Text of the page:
See also: A Very Long Conversation with Comedian Reggie Watts About Williamsburg, Touring with Conan, and Brian Eno Birthday Parties That Is Totally Worth the Read

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What's Up With Hip-Hop's Obsession With the Suzanne Vega Hit "Tom's Diner"?

Categories: History

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YC the Cynic
Last week, Bronx MC YC the Cynic unleashed his brand-new Oliver Eid-directed video for "God Complex," the debut single from his forthcoming Kickstarter-funded release GNK, produced entirely by Frank Drake. A notable element of the song is YC's incorporation of Suzanne Vega's "Tom's Diner" into his flow. A favorite tune of hip-hoppers for many years, we spoke to YC about his new video, successfully funding his album through Kickstarter, and his opinion on some of our favorite "Tom's Diner"-channeling jams.

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Meet Music's Next Superstar: Shia LaBeouf

Categories: History

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Shia feelin' some feelings in a Sigur Rós clip
Last week, actor and LSD-enthusiast Shia LaBeouf and synth-pop duo Future Unlimited debuted the gloomy video for "Haunted Love" directed by none other than everyone's favorite Michael Bay leading man. LaBeouf has had many an odd foray into music video. From a thirty-minute musical of interpretive dancing to sad Icelandic piano music, let's look back at some LaBeouf deep cuts and no longer regret that his film Disturbia and Rihanna's song of the same name were not related.

See also: The Top Five Music Videos Directed By Razzie Award "Winners"

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The Five Best NYC Rap Albums That Never Happened

Categories: History

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Nas
This week, while we've taken a loving look back at the finest album-length offerings that the home of hip-hop has contributed to the genre, we're also reminded of the empty spaces in our record collections where masterpieces should sit. It's heartbreaking enough that rap in an album form didn't catch on until long after The Crash Crew had an opportunity to record a proper full length, but the feeling of flipping through old issues of The Source and seeing advertisements month-after-month of rap albums that were never released made us feel like abandoned children. The music industry is a cruel place, and these surefire smashes never reaching store shelves is perhaps the most torturous evidence why. These are the five best New York rap albums that never happened.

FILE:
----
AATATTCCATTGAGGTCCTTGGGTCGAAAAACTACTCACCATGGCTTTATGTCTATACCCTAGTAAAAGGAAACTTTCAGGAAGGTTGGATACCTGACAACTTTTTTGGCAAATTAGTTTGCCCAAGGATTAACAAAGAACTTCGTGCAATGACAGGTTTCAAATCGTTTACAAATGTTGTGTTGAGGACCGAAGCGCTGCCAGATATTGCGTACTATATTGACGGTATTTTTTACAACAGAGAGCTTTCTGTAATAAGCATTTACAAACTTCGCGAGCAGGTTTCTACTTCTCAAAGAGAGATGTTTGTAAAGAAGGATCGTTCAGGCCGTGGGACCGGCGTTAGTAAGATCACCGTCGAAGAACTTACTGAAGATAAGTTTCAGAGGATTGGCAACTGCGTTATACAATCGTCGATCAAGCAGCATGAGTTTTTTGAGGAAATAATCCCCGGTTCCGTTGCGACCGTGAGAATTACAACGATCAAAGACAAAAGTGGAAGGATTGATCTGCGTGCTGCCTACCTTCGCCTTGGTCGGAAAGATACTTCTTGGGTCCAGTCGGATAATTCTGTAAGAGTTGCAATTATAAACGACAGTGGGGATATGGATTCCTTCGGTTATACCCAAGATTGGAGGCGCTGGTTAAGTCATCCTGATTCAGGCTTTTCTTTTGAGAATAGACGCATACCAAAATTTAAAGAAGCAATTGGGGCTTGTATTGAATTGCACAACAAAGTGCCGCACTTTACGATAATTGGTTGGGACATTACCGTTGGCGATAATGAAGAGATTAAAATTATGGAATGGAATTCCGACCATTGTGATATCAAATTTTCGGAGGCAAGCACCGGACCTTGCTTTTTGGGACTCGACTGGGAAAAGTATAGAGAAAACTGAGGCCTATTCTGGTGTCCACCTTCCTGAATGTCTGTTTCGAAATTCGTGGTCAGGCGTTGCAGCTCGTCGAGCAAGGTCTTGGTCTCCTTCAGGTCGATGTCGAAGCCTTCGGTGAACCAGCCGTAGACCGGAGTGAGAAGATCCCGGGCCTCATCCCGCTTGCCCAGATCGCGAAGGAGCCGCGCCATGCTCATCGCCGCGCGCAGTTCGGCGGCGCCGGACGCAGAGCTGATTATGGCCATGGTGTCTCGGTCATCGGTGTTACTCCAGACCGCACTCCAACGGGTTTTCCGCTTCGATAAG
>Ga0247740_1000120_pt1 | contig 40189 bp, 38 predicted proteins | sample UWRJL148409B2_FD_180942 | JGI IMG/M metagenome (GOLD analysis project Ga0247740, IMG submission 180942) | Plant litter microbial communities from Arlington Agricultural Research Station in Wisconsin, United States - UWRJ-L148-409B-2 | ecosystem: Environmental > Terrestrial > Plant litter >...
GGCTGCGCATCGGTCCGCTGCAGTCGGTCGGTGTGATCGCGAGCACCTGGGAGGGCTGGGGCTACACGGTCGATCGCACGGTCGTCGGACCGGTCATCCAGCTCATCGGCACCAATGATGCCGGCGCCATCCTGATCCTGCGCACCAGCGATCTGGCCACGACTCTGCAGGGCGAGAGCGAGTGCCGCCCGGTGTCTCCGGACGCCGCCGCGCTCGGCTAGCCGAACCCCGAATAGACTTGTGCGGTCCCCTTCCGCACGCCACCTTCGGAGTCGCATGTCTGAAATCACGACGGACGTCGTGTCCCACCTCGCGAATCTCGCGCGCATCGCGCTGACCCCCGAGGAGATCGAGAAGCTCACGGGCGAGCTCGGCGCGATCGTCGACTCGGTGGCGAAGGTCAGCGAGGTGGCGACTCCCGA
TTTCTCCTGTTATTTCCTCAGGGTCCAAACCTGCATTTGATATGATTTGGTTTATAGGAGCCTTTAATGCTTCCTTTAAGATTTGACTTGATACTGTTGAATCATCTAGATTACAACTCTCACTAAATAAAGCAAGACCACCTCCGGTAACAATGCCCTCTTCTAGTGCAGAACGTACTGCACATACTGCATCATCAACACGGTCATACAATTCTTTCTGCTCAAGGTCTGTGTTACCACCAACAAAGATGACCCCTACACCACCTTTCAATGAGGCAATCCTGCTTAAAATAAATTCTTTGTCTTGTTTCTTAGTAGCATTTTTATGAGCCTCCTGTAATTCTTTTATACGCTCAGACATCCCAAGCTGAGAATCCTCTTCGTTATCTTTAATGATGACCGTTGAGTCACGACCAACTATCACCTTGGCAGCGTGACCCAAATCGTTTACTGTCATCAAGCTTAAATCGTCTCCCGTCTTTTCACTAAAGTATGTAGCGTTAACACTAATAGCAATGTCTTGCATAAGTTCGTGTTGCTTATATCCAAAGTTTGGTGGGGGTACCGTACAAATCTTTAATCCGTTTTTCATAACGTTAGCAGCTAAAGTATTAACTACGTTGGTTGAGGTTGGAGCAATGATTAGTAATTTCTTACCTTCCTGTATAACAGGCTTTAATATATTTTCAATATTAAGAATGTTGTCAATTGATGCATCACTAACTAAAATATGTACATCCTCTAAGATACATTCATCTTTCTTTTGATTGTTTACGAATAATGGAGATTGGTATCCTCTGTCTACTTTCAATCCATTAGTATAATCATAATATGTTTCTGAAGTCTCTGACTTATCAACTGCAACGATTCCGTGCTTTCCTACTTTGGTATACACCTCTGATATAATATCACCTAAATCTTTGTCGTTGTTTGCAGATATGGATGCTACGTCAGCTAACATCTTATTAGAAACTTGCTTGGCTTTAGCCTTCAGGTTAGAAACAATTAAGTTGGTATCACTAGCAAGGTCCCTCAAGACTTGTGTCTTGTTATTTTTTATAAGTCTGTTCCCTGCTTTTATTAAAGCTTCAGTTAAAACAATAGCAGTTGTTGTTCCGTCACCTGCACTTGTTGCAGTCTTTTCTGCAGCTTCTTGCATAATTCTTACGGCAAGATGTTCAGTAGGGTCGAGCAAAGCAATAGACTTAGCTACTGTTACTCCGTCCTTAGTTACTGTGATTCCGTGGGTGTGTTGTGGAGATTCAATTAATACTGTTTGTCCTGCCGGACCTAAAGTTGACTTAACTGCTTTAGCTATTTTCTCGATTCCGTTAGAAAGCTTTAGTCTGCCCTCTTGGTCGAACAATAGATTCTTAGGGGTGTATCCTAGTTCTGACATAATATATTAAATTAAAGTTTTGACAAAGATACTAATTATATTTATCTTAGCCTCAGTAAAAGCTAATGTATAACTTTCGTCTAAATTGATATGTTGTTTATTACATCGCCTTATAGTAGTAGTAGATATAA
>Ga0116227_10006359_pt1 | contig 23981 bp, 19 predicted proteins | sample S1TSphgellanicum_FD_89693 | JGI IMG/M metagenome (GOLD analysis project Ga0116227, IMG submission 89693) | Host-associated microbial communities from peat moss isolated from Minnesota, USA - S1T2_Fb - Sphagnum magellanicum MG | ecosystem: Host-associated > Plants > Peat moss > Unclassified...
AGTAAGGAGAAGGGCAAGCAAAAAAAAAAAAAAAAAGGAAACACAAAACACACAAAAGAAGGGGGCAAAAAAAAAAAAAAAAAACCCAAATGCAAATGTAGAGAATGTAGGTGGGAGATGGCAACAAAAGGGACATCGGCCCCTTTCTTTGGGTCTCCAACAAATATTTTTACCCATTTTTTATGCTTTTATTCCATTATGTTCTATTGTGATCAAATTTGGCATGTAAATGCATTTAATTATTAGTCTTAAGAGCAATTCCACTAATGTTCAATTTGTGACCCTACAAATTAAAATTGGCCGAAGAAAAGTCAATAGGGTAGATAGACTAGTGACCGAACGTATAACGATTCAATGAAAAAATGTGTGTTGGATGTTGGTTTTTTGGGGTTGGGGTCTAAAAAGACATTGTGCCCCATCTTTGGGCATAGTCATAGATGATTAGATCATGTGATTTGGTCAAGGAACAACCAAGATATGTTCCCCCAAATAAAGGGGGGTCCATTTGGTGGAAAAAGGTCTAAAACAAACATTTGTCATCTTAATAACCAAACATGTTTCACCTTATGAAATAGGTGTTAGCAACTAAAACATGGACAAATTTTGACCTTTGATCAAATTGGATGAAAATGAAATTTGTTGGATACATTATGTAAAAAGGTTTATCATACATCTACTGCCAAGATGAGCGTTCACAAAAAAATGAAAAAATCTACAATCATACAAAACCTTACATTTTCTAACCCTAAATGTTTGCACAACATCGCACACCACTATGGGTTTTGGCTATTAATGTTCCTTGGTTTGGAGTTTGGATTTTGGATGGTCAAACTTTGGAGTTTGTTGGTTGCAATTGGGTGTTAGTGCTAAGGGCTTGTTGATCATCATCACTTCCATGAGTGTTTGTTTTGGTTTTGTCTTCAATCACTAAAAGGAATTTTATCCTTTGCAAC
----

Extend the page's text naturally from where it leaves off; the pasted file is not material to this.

See also:
The Top 20 NYC Rap Albums of All Time: The Complete List

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Ralph McDaniels Celebrates 30 Years of Video Music Box

Categories: History

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"Video Music Box's" Ralph McDaniels
New York is not only the birthplace of hip-hop culture, but the home of the first television program to broadcast rap videos. Video visionary Ralph McDaniels launched "Video Music Box" 30 years ago and now, three decades and a global phenomenon later, the hip-hop nation is ready to celebrate. Among the events focusing on the anniversary is tonight's All Hail the Queen: A Tribute to Women in Hip-Hop event that looks to bridge hip-hop's generation gap with performances from today's up-and-coming female MCs paying homage to the ladies on the mic that paved the way. We spoke to "Uncle Ralph" about how his game-changing program came to be.

See also: Ralph McDaniels Keeps Hip-Hop Culture Moving Forward

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Five Important Moments in the Career of Philadelphia Freeway

Categories: History

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Freeway
This Monday one of Philadelphia's favorite sons, Freeway, performs at the Highline Ballroom. One of the most consistent MCs for over a decade, the sheer volume of quality Freeway tracks makes it easy to forget he's had one of the more interesting career trajectories of any rap artist this millennium. As he preps for the release of his new album Diamond in the Ruff on Babygrande, let's take a look back at Freeway's wild ride.

See Also:
- Freeway Preaches to the Choir
- Is Roc-A-Fella Coming Back?